How about you go take some differential equations classes and try plotting by hand.

http://en.wikipedia.org/wiki/Differential_equations for a cool example right up at the top.

when the model becomes the proof, then Houston you have a problem. I am not making a mistake, it is you that believe that your models are the "proof".

you point at the model and claim, there is your proof. Which is done every single day with someone claiming CO2 by man is the culprit. The models yada yada.

Models are a tool, they are not a fact, and that is the point, but go ahead in your deluded world where you belief that if you modeled it and it fits your answer that is all you need to know.

You and others are trying to claim that models are facts. This may or may not actually be true. To make the claim that your models are correct 100 percent of the time is a complete fallacy. Models fail and new ones have to be built. Its a tool, not a fact.

Models are tools. That is not an incorrect statement or belief, but you can feel free to walk down any path you feel free to take. I don't care if its the wrong one. I just will not follow you.

You model a building or a plane, but it doesn't make the plane and it will not answer all the parameters, you think your models fill all parameters. Really, then there is a word for people like that.

Did they model the sound barrier, or did it take someone to actually do it and his experiences to come to grips with it. Models can only predict from the input that is given, you are saying that you are 100 percent positive that you have covered every single possible event, situation, known, and even the unknown in all models.


or as the WW2 general said


Ah yes, math, the answer to all. so tell me. I have two points and I need to know the exact distance between the two. Exactly how many points are there along that line. Making that model become absolute you claim is unfair. Well you can't make a foul ball fair by moving the foul line (Roger Maris).

You are only able to define your existence in space in time thru methods that are incomplete, and your failure to see that is at the basics, a flaw, is arrogance.

Me a "salesman' take your baseless but well grown personal arrogance and shove it up your patui.

Ah yes the Royal Academy had "modeled" that man could not fly, using what they knew, but yet, man could fly.

model 0 fact 1

electricity could not be transmitted and not be line of sight.

model 0 fact 1

only when the model becomes "solid" and in 3D space and part of the existence of nature then it can become a FACT.

Is matter a particle or is it a wave. Or is it a wave until it becomes observed, and then it becomes a particle.

Problem, because if its a wave and you model it then its changed and becomes a particle, and then your model for reality is incomplete, because you don't really have the true basis of the wave in the model.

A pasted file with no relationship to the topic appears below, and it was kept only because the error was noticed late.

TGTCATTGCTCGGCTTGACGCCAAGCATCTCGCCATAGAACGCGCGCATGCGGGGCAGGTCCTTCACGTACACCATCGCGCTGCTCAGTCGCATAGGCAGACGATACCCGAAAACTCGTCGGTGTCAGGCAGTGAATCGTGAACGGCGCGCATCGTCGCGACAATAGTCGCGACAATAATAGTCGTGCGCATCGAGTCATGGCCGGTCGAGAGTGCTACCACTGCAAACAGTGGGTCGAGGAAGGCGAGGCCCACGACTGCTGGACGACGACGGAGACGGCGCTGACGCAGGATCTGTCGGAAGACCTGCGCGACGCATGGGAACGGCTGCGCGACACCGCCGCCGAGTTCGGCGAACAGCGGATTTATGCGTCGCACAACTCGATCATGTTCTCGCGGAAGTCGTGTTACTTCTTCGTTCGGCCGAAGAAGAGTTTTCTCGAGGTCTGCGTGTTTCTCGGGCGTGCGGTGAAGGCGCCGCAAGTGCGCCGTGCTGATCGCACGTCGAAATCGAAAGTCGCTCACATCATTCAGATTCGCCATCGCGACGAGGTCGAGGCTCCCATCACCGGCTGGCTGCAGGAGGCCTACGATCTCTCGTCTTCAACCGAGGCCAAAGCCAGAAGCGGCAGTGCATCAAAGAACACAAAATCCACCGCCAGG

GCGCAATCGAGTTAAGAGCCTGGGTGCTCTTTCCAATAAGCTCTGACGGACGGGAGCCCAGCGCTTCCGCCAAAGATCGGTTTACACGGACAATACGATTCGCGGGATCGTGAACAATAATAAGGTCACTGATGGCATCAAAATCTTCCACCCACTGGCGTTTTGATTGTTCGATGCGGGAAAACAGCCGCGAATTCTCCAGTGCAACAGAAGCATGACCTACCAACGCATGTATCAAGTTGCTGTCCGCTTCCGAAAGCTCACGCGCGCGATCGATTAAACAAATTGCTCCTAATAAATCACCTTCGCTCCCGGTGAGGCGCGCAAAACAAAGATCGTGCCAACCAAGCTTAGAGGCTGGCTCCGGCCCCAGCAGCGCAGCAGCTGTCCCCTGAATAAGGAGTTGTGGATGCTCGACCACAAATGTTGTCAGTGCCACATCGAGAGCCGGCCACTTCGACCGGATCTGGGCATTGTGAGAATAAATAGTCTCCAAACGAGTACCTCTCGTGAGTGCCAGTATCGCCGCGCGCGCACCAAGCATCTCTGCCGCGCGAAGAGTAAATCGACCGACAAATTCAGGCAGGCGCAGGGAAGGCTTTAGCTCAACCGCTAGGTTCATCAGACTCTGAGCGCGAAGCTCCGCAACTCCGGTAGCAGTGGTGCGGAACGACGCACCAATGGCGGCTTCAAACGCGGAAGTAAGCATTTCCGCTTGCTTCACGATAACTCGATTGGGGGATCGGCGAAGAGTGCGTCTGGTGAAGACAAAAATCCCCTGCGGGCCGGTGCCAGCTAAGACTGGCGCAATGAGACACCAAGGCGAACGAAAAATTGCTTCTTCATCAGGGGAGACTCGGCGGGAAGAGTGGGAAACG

ahhh, but go ahead model away, you have to have a reason for your money.

One last thing.

A computer does things using only 1 and 0. This is the digital world. it is defined, and it is constricted. It is not the real world.

The real world is ANALOG not DIGITAL. if you don't understand the huge difference in analog and digital then you are a fool.

I meet people everyday in my business that tell me a digital camera is "better" than an analog camera. Film vs digital. This is so funny that I just laugh at them now. There may be advantages to one system over the other in certain defined areas. Like multiple copies with less degradation, then digital works. but it IS NOT as good as a analog source.

They still record to tape for masters, They still shoot film for masters. They make copies of digital productions to film.

What in the future will I need to view film. A light and a perhaps a lens. What will I need to watch a DVD.

I had to follow focus on a horse with a rider running at me full speed from 200 yards. Depth of field is in inches. a built in "auto focus" will not work, because you can't models the exact path of the Horse each time and where the rider will be sitting/leaning. It can only be done by a human with experience and an understand of optics, and a great deal of experience. Models and "follow focus" will only get you so far.

My best take was actually one where I listened and judged with my ears, and "zen". Model Zen, go ahead.

Quid Clarius Astris
Ubi Bene ibi patria

This guy's credentials as a troll are showing. A bunch of non-sequiturs and personal putdowns is not an argument, and he constantly does this. So, a troll.

James Gervais
Hope was the last ill to escape Pandora's box.

Lets see imskeptical,

YOu use non backed up statements and accuse me of being a troll, and attack without any evidence, and dont attempt to answer the basic premise. How many of these baloney detection statements can I apply to you post.

A model is a tool, not a fact. Proof that a model is a fact. Instead of blanket statements, or did I hurt snookums feelings.

Why dont you use Carl Sagans baloney detection kit to fulfill your own models and tell everyone that you have done it.

and please apply it to CO2 climate change models.


oh and troll be sure and visit the site for other info, or does it offend you, If the latter, F off,

* Wherever possible there must be independent confirmation of the facts
* Encourage substantive debate on the evidence by knowledgeable proponents of all points of view.
* Arguments from authority carry little weight (in science there are no "authorities").
* Spin more than one hypothesis - don't simply run with the first idea that caught your fancy.
* Try not to get overly attached to a hypothesis just because it's yours.
* Quantify, wherever possible.
* If there is a chain of argument every link in the chain must work.
* "Occam's razor" - if there are two hypothesis that explain the data equally well choose the simpler.